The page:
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Space Exploration

Hubble Space Telescope (HST)

galaxy M87, Voyager spacecraft, arcsecond, space shuttle Columbia, space shuttle Discovery

Hubble Space Telescope (HST), the first general-purpose orbiting observatory. Named after American astronomer Edwin P. Hubble, the Hubble Space Telescope was launched on April 24, 1990. The HST makes observations in the visible, infrared, and ultraviolet regions of the electromagnetic spectrum. The primary mirror of the HST has a diameter of 94.5 in (240 cm), and the optics of the telescope are designed so that, theoretically, when making a visible-light observation, the telescope can resolve astronomical objects that are at an angular distance of 0.05 arcsecond apart. In comparison, traditional large ground-based telescopes, under very good sky conditions, have an image resolution of about 0.5 arcsecond. Originally, the HST was equipped with five detectors: the Wide-Field Planetary Camera, the Faint Object Camera, the Faint Object Spectrograph, the High-Resolution Spectrograph, and the High Speed Photometer. It also has three fine guidance sensors that can be used for precision astronomy measurements such as determining the distances of stars from Earth.

After the HST was launched, scientists discovered that its primary mirror had a systematic aberration, the result of a manufacturing error. A service mission was carried out in December 1993 using the space shuttle Endeavour. A corrective optical device, called the Corrective Optics Space Telescope Axial Replacement (COSTAR), was inserted in the slot for the High Speed Photometer, which had to be removed to make room for COSTAR. The Wide-Field Planetary Camera, which had a different optical path from the other four instruments, was replaced with a second camera, which has a built-in correction for the aberration in the primary mirror. The service mission, which involved numerous intricate procedures, was successful.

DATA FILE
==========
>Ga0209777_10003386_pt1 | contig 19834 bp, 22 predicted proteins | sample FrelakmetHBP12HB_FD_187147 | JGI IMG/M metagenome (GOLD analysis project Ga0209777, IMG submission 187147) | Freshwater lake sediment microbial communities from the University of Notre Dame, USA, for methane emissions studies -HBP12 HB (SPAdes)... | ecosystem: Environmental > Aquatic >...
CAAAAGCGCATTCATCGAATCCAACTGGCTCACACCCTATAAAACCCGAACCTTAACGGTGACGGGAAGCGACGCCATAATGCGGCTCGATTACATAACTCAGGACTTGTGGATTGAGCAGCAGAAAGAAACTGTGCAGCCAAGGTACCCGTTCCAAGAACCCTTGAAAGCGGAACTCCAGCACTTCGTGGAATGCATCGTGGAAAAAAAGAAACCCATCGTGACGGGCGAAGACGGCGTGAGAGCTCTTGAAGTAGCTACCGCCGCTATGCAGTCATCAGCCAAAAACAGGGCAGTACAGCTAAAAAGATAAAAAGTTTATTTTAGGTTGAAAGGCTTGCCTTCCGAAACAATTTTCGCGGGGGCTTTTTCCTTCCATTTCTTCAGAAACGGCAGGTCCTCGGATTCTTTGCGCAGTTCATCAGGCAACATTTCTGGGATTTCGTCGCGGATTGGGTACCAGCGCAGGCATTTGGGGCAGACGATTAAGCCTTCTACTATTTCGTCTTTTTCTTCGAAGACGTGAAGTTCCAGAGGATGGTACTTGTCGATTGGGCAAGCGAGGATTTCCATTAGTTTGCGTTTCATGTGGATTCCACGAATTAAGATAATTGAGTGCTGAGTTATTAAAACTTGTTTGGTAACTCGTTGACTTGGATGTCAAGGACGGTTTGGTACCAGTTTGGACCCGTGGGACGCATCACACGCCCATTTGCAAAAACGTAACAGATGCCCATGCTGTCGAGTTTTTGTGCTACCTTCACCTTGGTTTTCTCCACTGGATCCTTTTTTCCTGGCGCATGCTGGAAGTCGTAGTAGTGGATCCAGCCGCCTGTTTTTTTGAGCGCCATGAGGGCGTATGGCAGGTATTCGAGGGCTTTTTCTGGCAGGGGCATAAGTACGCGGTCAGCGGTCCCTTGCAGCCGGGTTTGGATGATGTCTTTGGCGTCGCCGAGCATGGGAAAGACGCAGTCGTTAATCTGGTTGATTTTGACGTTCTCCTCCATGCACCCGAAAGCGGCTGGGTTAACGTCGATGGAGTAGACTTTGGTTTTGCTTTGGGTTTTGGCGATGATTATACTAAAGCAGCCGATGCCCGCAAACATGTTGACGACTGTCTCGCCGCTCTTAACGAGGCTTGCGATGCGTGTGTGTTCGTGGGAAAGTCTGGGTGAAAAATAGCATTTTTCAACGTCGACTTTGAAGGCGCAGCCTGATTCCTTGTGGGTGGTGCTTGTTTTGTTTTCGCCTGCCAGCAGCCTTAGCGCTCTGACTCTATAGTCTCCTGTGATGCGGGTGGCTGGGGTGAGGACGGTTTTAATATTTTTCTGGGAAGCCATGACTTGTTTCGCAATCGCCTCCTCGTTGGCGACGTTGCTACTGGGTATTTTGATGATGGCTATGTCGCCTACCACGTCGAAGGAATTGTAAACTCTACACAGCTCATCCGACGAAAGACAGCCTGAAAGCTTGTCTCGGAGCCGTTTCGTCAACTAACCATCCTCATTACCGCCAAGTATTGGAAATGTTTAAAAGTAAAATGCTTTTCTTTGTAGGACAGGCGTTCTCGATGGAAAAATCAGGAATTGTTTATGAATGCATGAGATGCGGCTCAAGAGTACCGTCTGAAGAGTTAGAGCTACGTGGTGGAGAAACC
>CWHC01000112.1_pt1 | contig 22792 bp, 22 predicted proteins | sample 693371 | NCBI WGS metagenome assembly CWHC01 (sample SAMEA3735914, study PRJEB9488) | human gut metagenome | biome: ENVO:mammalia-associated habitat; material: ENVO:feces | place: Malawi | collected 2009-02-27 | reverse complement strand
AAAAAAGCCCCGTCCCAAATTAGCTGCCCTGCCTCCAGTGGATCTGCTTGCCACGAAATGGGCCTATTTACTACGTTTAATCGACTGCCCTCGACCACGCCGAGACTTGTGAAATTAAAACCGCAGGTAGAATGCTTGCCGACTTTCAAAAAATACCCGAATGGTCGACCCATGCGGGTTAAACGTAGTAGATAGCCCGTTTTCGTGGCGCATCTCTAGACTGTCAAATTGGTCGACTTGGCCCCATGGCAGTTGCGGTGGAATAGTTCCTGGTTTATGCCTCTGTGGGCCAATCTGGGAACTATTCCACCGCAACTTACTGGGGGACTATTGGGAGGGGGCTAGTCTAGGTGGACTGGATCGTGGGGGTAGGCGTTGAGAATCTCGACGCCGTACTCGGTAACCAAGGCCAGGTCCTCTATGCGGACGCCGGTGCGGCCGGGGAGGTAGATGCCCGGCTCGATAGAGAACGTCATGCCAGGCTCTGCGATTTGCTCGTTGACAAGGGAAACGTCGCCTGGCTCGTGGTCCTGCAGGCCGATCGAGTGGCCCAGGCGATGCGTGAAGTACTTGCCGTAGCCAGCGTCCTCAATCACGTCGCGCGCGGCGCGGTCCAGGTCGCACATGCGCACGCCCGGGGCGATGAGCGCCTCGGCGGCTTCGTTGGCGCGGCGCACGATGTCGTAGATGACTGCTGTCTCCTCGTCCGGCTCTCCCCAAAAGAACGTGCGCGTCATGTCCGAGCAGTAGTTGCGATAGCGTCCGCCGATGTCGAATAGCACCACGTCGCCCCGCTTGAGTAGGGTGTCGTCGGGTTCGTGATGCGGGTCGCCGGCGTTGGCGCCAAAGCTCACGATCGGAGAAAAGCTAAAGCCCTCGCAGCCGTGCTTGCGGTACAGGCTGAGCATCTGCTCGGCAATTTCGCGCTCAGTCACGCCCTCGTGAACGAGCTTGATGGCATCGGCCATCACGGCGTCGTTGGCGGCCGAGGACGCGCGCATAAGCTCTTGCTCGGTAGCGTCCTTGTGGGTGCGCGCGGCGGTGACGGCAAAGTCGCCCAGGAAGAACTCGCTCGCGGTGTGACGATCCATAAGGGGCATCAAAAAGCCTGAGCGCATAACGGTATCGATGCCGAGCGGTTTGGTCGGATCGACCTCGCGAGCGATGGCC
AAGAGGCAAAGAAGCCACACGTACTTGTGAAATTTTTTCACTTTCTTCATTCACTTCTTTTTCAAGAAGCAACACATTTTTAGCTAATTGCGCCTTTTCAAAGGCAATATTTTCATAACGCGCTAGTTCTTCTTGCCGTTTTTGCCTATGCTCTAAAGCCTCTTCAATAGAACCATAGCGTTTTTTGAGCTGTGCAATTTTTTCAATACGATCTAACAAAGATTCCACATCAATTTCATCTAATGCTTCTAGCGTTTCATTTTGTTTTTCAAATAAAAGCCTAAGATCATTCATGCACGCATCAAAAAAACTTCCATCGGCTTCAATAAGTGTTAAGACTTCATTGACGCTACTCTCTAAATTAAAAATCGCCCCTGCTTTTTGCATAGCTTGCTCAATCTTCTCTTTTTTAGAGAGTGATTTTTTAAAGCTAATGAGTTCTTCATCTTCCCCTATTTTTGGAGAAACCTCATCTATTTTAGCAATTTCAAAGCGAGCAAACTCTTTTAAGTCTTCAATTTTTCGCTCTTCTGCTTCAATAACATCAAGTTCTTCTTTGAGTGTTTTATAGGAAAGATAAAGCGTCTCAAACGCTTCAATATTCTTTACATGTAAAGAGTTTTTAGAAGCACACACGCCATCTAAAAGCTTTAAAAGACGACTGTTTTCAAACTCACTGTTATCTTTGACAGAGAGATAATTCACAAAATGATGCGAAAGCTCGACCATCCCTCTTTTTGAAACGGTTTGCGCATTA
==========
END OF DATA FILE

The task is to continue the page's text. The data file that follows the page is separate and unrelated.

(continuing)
Even before the aberration was corrected, the HST produced many valuable images, such as images showing mysterious dark structures in the spiral galaxy M51. Now that the HST has the resolving power it was designed to have, it is capable of performing research such as that necessary to significantly improve the calculation of the rate at which galaxies are receding from the Milky Way as a function of their distances. This data could then be used to calculate the age of the universe. In June 1994 a team of American scientists announced that the HST had provided the first convincing evidence of the existence of a black hole: The acceleration of gases around the center of the galaxy M87 indicates the presence of an object with a mass 2.5 billion to 3.5 billion times greater than that of the Sun. In addition, the HST provided one of the best available views of the planet Jupiter when fragments of Comet Shoemaker-Levy 9 bombarded the planet in July 1994. The HST’s detailed images of the collisions provided scientists with data for a spectral analysis of the chemical makeup of Jupiter’s atmosphere.

Astronauts aboard the space shuttle Discovery participated in another servicing mission for the telescope in 1997. They replaced the High-Resolution Spectrograph and Faint Object Spectrometer with an instrument called the Space Telescope Imaging Spectrograph (STIS). The STIS took over the work of both of the old instruments and incorporates newer technology. The HST also gained a new infrared telescope, called the Near-Infrared Camera and Multi-Object Spectrometer (NICMOS). NICMOS expanded the range of wavelength that the HST could study. During the servicing mission, astronauts found that some of the HST’s insulation had been damaged, so they tied insulating blankets over the holes with wire and string to protect the telescope.